Vacqueyras is located just south of Gigondas, and it received AOC status in 1990. Vacqueyras would normally have more Syrah than Gigondas. One wine from Vacqueyras that I enjoy is Domaine Le Couroulu.

Bottle of Domaine Le Couroulu

Domaine Le Couroulu is a blend of 60% Grenache, 30% Syrah, and 10% Mourvedre, and costs about $20. This estate was named after the Curlew bird; which is depicted on their wine label. Although their label is quite playful, the wine making is quite serious. This wine is spicy, bold, and very well made. It’s a great value; and I’d certainly recommend it with any hearty dish.

 

Cooking with Mike Colameco

Friday, February 1st, 2013

Chef Mike Colameco taught a cooking class last night at the Viking showroom in NYC. This class is part of a series sponsored by the 92nd Street Y. Last night’s focus was on One Pot Winter Dinners.

Chef Mike Colameco

Mike started his career as a chef in the ’70’s, and his first job was at The Four Seasons restaurant in NYC. Currently he is hosting “Mike Colameco’s Real Food”  on PBS, “Food Talk” on WOR Radio, and is the author of “Mike Colameco’s Food Lover’s Guide to New York City”. He certainly has a few years of cooking under his belt, but that’s not why he is such a good teacher. He has the perfect temperament with such a warm conversational manner. He intentionally does not hand out recipes because he prefers that the class focuses on technique. He wants everybody to understand how to make substitutions based on what is available at the market, and not follow a fixed recipe.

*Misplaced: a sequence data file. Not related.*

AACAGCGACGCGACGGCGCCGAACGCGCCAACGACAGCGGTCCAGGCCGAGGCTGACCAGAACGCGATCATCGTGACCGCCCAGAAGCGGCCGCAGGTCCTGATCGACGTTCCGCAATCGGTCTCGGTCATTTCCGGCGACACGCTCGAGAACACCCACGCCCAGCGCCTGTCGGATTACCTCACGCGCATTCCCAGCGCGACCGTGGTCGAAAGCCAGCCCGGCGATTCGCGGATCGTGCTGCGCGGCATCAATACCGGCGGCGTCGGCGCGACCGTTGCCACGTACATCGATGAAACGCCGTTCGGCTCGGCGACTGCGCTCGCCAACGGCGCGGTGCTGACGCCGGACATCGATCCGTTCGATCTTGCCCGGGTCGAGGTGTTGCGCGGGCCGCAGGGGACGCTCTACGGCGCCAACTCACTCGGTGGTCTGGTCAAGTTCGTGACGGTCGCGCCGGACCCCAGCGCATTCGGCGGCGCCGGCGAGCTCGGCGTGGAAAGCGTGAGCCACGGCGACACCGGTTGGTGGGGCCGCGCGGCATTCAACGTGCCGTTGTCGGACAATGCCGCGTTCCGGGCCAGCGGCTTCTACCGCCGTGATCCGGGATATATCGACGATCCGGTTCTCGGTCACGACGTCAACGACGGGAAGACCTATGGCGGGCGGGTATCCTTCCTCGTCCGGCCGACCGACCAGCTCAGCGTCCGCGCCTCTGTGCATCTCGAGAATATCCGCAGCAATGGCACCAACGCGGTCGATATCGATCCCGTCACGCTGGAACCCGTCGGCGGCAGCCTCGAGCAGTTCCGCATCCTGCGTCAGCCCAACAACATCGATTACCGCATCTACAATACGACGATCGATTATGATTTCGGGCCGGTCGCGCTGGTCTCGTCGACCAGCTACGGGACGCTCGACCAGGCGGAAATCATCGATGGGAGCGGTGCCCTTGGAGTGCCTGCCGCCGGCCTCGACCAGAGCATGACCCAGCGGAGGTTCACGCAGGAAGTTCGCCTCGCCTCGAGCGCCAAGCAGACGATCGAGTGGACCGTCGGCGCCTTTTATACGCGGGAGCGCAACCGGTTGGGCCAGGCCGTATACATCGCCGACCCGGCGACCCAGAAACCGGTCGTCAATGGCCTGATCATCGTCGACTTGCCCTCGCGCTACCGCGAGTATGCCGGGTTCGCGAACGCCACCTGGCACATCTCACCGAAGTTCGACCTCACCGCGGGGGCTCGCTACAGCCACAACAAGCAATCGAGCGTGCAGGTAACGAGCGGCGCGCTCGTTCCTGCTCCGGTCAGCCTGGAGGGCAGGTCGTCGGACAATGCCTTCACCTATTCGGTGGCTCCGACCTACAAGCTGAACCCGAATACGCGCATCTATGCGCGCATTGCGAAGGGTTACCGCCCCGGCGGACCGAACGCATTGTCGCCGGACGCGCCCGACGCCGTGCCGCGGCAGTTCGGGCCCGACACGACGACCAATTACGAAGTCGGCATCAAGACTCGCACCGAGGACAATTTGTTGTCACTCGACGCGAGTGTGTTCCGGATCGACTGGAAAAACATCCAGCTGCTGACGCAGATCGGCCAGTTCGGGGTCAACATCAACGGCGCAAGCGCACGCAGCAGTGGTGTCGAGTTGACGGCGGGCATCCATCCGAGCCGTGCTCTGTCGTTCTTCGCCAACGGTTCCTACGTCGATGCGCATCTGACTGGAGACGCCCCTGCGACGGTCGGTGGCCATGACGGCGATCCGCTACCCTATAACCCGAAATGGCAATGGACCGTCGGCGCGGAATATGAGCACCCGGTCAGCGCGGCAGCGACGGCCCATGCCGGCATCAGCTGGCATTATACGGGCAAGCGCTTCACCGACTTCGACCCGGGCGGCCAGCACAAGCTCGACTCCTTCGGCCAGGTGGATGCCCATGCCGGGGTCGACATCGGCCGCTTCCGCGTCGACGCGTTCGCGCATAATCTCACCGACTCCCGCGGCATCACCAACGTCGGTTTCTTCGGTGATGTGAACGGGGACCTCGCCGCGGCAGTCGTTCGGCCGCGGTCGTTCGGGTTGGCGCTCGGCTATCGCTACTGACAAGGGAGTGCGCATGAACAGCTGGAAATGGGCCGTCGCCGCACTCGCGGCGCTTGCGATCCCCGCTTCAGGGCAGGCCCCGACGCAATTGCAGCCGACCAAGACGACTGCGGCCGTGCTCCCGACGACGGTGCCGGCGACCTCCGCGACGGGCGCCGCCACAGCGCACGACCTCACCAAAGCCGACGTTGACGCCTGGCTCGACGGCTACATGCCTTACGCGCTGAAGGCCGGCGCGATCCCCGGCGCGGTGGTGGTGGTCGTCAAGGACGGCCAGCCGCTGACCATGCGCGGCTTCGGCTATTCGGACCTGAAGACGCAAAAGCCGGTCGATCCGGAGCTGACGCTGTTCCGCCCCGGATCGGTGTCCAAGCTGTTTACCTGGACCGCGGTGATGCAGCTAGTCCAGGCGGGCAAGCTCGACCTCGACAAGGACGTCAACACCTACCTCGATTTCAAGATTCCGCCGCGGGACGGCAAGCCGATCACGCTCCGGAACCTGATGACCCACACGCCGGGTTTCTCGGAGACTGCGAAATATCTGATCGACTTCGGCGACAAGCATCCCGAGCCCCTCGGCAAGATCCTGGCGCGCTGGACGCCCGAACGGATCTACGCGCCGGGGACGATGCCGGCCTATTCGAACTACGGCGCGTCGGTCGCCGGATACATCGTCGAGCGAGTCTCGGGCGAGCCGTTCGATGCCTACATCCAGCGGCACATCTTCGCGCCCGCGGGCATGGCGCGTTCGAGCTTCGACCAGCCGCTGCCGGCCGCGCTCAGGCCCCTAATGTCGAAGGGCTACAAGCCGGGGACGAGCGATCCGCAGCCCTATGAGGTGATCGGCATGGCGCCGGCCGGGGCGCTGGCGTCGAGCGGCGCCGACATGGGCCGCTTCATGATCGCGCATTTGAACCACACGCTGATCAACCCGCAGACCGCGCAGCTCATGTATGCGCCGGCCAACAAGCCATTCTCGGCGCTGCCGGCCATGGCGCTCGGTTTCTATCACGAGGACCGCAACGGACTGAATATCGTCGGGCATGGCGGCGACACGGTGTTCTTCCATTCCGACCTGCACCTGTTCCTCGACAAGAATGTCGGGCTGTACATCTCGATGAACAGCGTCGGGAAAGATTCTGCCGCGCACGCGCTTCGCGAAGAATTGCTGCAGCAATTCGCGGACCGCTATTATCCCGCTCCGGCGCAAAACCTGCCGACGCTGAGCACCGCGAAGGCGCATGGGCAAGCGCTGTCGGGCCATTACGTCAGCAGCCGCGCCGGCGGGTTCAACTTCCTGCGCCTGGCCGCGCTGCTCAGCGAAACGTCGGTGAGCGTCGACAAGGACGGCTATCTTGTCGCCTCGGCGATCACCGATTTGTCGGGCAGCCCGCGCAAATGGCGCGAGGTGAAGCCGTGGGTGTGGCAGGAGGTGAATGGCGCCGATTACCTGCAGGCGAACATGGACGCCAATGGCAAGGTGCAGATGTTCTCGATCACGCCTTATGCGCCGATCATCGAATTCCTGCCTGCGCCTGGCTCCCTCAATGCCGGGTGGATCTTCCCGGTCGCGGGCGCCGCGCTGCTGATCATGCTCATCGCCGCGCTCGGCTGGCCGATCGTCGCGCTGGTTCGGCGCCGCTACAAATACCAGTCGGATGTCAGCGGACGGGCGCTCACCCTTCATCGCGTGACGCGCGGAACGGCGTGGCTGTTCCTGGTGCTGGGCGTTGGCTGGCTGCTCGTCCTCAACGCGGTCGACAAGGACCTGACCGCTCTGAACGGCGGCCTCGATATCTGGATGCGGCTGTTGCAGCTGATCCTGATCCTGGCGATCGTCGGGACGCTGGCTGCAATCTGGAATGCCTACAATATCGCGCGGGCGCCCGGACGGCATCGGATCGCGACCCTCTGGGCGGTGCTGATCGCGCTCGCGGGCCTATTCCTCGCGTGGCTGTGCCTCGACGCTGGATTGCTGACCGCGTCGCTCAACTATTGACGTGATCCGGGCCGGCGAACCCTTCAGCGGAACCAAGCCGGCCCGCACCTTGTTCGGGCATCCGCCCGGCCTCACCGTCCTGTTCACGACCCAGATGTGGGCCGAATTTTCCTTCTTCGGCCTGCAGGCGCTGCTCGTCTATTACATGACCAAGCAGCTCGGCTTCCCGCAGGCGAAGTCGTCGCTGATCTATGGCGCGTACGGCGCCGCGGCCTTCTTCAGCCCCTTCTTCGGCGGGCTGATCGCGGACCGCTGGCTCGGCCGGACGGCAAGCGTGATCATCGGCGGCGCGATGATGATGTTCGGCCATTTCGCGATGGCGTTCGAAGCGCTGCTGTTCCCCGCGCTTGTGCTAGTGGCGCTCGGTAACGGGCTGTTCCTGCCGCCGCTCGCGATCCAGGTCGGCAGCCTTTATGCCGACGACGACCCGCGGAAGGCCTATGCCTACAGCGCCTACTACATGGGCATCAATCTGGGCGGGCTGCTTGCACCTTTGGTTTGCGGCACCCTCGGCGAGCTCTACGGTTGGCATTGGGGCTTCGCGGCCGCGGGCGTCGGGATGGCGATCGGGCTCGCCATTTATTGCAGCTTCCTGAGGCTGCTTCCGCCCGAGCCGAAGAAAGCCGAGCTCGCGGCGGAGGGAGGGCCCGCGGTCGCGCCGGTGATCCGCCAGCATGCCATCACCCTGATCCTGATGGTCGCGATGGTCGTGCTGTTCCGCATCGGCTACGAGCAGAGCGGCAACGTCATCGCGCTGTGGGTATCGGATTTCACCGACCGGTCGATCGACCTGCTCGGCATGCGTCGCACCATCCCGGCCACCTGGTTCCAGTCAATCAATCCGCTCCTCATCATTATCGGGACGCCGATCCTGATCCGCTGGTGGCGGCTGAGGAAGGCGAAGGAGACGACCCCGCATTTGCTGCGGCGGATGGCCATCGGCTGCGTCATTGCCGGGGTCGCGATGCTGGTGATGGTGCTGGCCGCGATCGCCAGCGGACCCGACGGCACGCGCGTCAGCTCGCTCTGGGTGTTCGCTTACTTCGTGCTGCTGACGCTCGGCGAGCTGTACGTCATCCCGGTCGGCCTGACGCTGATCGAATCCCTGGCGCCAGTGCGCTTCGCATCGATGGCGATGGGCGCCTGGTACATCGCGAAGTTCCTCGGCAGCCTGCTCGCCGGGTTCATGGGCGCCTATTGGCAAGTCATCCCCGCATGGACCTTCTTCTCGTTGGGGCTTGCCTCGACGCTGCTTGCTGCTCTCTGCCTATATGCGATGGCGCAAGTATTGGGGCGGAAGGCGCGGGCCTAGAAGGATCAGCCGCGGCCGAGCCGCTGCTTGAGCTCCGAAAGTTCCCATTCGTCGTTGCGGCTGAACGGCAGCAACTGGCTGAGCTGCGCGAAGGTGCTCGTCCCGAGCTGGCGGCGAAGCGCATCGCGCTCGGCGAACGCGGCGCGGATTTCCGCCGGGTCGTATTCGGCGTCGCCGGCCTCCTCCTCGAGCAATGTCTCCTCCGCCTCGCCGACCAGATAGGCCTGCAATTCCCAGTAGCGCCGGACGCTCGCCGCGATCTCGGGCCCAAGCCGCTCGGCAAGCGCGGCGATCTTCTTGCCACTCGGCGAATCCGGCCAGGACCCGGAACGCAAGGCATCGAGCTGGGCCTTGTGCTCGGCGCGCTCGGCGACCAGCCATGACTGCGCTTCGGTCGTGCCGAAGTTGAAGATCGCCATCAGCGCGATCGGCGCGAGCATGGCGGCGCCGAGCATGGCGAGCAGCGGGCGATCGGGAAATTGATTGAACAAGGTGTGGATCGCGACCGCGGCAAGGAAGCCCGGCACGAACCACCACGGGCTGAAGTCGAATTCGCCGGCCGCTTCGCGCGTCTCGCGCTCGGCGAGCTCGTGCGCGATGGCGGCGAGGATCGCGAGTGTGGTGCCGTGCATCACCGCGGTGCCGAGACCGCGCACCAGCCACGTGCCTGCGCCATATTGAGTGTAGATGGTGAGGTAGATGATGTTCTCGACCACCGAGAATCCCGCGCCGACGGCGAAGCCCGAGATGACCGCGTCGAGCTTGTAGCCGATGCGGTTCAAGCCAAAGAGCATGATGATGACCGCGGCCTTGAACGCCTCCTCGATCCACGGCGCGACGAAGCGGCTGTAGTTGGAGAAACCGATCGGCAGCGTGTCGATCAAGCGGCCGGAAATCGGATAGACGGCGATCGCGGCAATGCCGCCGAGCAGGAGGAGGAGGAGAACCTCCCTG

There were about 40 students in class, and it was a demonstration rather than a hands-on class. At first I thought that this would not be very effective, but in hindsight I think you can learn more. In a hands-on class you are too busy peeling carrots and focusing on just one aspect of the meal, rather than seeing the big picture. I thoroughly enjoyed the class; and learned a few things.

He prepared two dishes last night. The first was lentils with root vegetables and merguez sausage.  Merguez is a spicy sausage that can be found at Pino’s Prime Meats on Sullivan Street and occasionally at the Union Square Farmers market.The lentil dish included celeriac, carrots, onions and turnips. So simple. Start by sauteing the onions for a few minutes and then add the root vegetables. After 5 minutes or so he added lentils and water (use twice as much water as lentils). Cover and cook for 35 minutes. After the first 25 minutes, add the sausage on top of the vegetables to steam (sauteing the sausage would add more flavor, but that’s one more pot). When almost finished add chopped parsley on  top. The dish was both healthy and hearty, and got a big kick of spice from the sausage.